Under the Smoke and Carbon Monoxide (England) Regulations 2015, your landlord is legally required to install at least one smoke alarm on every floor in their properties. In addition, they should provide a carbon monoxide alarm in a room which has a solid fuel burning appliance, such as a wood burning stove or coal fire. At the beginning of new tenancies, a landlord should ensure that all alarms are functioning properly. If a landlord should fail to comply with these legally enforced requirements, local authorities can choose to impose a fine of up to £5,000.
However, accidents do happen, and so we’ve provided some key tips for how tenants can best prevent any avoidable incidents:
If you are permitted to smoke in your property, it is important that once you are finished with your cigarettes, they are put out and disposed of appropriately or put out and placed in an appropriate, proper ashtray to avoid potential fires.
In order to ensure that a fire is prevented and that you are well prepared in your property:
- Be cautious if you have been drinking alcohol or taking medication which may make you drowsy and therefore affect your concentration
- Make sure you have a smoke alarm fitted upon moving into your property – these alert you of a possible fire by detecting smoke
- Ensure there are working smoke alarms fitted on each level of the property
- Test the batteries of these alarms every week – replace them with some new ones every year and never remove them
Although candles provide tranquillity, it is important to remember that they are an open flame and a potential fire hazard if they are not carefully monitored. In order to avoid any chance of a fire occurring, you should take some simple steps:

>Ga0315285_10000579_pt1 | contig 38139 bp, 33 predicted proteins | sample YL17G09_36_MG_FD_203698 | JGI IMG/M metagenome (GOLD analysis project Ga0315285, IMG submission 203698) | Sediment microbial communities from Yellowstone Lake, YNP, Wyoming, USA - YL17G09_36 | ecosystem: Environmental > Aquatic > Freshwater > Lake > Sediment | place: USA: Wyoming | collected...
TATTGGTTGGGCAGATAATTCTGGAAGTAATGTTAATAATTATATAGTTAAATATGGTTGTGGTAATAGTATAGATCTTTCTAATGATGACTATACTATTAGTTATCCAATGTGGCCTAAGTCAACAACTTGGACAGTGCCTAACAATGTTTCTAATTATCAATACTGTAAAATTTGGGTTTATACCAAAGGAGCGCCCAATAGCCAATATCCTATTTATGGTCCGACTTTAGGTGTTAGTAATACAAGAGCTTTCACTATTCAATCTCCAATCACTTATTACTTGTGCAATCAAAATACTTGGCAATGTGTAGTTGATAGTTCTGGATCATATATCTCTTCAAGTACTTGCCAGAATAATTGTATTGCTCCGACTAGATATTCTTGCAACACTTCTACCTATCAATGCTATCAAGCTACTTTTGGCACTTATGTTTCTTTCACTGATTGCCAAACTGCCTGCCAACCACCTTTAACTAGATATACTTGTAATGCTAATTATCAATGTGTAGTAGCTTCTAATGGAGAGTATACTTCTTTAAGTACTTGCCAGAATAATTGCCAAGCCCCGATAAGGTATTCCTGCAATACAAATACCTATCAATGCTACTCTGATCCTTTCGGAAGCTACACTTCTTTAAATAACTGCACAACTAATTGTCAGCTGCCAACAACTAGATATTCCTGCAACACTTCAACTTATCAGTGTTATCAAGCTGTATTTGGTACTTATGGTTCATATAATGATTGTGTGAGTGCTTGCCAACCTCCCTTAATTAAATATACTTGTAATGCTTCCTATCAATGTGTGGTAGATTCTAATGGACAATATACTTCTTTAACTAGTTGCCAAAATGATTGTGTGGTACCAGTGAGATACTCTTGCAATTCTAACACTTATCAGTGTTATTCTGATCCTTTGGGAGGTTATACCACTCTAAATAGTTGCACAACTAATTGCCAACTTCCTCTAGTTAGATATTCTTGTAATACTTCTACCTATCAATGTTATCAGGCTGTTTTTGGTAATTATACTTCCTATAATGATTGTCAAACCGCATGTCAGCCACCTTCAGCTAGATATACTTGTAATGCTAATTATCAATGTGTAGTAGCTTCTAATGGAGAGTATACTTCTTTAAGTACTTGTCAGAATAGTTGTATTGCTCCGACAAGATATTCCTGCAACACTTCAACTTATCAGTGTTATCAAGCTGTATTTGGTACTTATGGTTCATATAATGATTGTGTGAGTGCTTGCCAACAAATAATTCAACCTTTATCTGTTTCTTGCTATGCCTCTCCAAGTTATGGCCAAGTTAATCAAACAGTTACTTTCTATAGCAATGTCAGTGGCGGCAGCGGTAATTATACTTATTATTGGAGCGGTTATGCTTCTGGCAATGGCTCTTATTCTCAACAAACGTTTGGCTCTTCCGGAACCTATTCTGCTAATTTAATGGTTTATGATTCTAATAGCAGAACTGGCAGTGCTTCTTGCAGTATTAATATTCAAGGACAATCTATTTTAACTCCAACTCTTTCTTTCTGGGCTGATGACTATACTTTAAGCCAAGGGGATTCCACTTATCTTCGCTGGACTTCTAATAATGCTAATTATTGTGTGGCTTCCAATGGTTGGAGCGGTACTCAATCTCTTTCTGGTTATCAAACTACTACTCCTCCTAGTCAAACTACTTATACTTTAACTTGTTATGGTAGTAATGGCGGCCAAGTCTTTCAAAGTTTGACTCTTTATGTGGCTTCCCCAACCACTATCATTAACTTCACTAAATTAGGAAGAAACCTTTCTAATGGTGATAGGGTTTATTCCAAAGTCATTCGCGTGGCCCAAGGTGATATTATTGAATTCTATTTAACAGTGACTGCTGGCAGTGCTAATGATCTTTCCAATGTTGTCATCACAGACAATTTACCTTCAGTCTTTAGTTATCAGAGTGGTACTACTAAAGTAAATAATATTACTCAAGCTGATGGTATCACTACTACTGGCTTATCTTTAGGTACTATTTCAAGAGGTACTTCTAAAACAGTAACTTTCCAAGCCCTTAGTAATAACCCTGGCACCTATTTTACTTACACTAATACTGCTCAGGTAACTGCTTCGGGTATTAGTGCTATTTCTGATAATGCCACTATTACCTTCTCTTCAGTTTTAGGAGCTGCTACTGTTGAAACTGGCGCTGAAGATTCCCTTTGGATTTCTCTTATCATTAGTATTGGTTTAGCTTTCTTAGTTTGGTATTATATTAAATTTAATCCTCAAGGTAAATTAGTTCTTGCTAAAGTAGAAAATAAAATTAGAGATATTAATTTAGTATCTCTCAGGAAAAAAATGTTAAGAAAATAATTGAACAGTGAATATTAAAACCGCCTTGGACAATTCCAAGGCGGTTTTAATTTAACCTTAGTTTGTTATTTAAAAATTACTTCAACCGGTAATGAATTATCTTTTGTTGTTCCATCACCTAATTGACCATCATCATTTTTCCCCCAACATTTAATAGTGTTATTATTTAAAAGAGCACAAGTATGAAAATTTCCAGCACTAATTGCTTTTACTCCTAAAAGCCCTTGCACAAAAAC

- Be careful with candles and tea lights – avoid placing them on or near materials that are likely to catch fire – like curtains
- Never leave a burning candle unattended
- Extinguish a candle if the flame becomes too high or flickers repeatedly
- Keep candles out of the reach of children and pets.
According to data taken from Electrical Safety First (ESF) 1380 fatalities and injuries caused by electrical fires and cookers and ovens were the cause of 679 electrical-related fatalities in 2016/2017. Moreover, 54.4% of fires in England were caused by electricity. To ensure that you’re being extra cautious when it comes to electrics, consider these steps:
- Avoid overloading sockets – keep to one plug per socket
- Use a proper adaptor if you are using a non-UK electrical appliance – never put two prong plugs into three prong sockets
- Don’t use heaters for drying clothes and keep them a safe distance away from curtains and furnishings
- Inform your landlord immediately if you are concerned about the electrics in your property – if you notice burn marks around plugs or cables for example
- Don’t attempt to fix faulty electrics yourself – inform your landlord or call a qualified electrician
- An extension lead or adaptor will have a limit to how many amps it can take, so be careful not to overload them to reduce the risk of fire
- Appliances use different amounts or power – a television may use a 3 amp plug and vacuum cleaner a 5 amp plug for example